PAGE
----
Steal, I mean borrow, other people’s code
Chances are, someone else has solved the problem you are facing, or written a snippet of code that will help you. It is a very common strategy to use code found on the internet in your application. Especially when learning a new language, why would you not want to use someone else’s code as a guide? For Javascript/jQuery, many people make their code compartmentalized and provide it free under MIT or other GPL licenses. Also, don’t forget to give back. There will come a time when you need a bit of code that isn’t out there (or not easy to find). If you write it, and can share it, you should.

Get a book
There are tons of different programming manuals in varied forms. For learning a new language, I love the For Dummies books mainly because I was not formally trained in programming/computer science, so it is good to have the basics reinforced. I also find their style of writing and grouping of examples logical. Others may find value in different books, but the key is to have something you can flip through and easily reference while you’re learning. I’ve also found that you need to buy the book yourself. That psychological commitment of resources will increase your desire and chance of actually learning the programming language.

Take a look at the documentation
PHP has some of the best documentation directly on their website Javascript has great documentation, but it is scattered throughout the internet. Take the time to search and find a few good resources. Bookmark them and know how to get to them easily. Being able to quickly look up the order of parameters can save you tons of time and headaches (trust me).

Object Oriented and Functional Languages
A few years ago (actually, quite a few) there word “Object Oriented” was a buzzword. Like most buzzwords, it got a hype and business people latched on to it without fully understanding what it means. Programming languages today are either functional, object oriented, or a hybrid of the two. Functional programming languages only allow you to program functions. A function is a defined name that takes in a parameter (or parameters), does something to those values, then returns another value.  Object Oriented programming languages contain functions, but require that everything be wrapped in an object. An object is a construct that can be duplicated. This allows you to create highly reusable code that is easy to read. Most of todays languages are a hybrid of both, meaning that they support and allow you to use objects but do not require it.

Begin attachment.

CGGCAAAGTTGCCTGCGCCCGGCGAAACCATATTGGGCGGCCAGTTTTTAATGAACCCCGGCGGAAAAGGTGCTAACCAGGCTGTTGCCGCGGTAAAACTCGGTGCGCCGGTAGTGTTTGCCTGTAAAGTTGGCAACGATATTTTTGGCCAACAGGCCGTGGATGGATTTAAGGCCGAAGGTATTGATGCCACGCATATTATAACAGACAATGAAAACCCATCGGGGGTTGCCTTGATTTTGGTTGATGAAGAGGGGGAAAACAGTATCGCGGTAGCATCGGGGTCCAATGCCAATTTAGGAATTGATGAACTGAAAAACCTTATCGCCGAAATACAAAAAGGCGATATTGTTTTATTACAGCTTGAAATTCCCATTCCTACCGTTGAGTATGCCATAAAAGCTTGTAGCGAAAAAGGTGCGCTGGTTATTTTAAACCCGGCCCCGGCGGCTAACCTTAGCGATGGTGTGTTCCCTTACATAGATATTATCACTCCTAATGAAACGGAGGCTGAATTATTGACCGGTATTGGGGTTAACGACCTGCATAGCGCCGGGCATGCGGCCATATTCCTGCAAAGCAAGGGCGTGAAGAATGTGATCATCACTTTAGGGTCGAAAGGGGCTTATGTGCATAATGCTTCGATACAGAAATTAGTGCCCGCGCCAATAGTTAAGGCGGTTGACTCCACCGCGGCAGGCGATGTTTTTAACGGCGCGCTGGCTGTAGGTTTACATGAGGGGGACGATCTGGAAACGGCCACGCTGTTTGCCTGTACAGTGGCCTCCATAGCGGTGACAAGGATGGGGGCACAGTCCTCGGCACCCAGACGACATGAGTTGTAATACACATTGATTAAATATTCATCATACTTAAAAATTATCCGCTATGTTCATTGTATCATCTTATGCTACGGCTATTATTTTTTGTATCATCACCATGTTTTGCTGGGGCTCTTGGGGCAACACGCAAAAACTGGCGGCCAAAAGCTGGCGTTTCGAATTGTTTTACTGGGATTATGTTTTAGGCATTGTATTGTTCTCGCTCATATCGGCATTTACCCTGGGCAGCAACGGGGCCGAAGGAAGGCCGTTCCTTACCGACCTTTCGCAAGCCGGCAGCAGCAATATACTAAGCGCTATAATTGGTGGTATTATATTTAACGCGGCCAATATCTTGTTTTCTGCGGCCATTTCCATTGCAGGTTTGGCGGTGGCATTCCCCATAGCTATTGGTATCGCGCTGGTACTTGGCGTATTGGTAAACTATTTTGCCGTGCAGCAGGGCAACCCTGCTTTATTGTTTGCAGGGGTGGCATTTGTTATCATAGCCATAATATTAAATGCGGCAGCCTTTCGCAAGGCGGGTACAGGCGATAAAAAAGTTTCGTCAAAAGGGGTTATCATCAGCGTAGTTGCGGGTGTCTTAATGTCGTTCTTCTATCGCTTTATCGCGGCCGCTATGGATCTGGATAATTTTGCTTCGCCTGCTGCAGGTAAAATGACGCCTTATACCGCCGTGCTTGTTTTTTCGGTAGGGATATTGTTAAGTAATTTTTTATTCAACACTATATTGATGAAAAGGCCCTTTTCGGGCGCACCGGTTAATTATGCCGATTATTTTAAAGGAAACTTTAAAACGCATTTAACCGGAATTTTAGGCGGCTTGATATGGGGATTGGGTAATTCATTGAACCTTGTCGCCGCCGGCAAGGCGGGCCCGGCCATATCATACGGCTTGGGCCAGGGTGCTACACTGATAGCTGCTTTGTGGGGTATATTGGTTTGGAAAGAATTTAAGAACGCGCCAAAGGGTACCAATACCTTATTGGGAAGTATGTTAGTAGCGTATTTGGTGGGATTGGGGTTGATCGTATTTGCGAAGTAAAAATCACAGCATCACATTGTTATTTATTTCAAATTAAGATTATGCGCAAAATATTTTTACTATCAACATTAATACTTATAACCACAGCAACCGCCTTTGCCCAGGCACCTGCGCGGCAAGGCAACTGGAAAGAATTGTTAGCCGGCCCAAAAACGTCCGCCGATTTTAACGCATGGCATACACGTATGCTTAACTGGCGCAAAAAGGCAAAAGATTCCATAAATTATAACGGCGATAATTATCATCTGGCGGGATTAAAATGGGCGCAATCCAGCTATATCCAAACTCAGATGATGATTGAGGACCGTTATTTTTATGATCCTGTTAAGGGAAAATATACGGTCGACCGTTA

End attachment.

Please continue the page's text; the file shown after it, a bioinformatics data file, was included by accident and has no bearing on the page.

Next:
A function (in pseudocode):

function multiply(A, B) {
return A*B;

A function in an object (in pseudocode):

class Math {
function multiply(A,B) {
return A*B;

Looks similar, no? It is. The difference is, that I can create multiple Math objects in my code. For a simple function like this, that has little value, but, if I were to keep a running total or need to have changes to the values based off different parameters, it can quickly gain value. I will write more on using Objects well in the future, this is just to explain that they exist.

Interpreted and Compiled Languages.
Todays languages are either compiled or interpreted. A compiled language goes through a special process where the code you wrote gets converted into a more efficient form and packaged into an executable file (.exe on windows, for example). An interpreted language does not go through this compile process and is read and interpreted at the time the code is run. While interpreted languages are fast, there is a significant performance gain for compiled languages. Nearly all scripting languages are interpreted (NOTE: some interpreters will actually compile a script after it is first run but getting into these nuances is way beyond the scope of this. I just wanted to note it.). Unless your application has performance issues or will need to be extremely performance tuned, interpreted VS compiled should not play a decision factor.

About the Author

Nick Ruffilo

Nick Ruffilo is currently the CIO/CTO of He was previously Product Manager at Vook and CTO of BookSwim.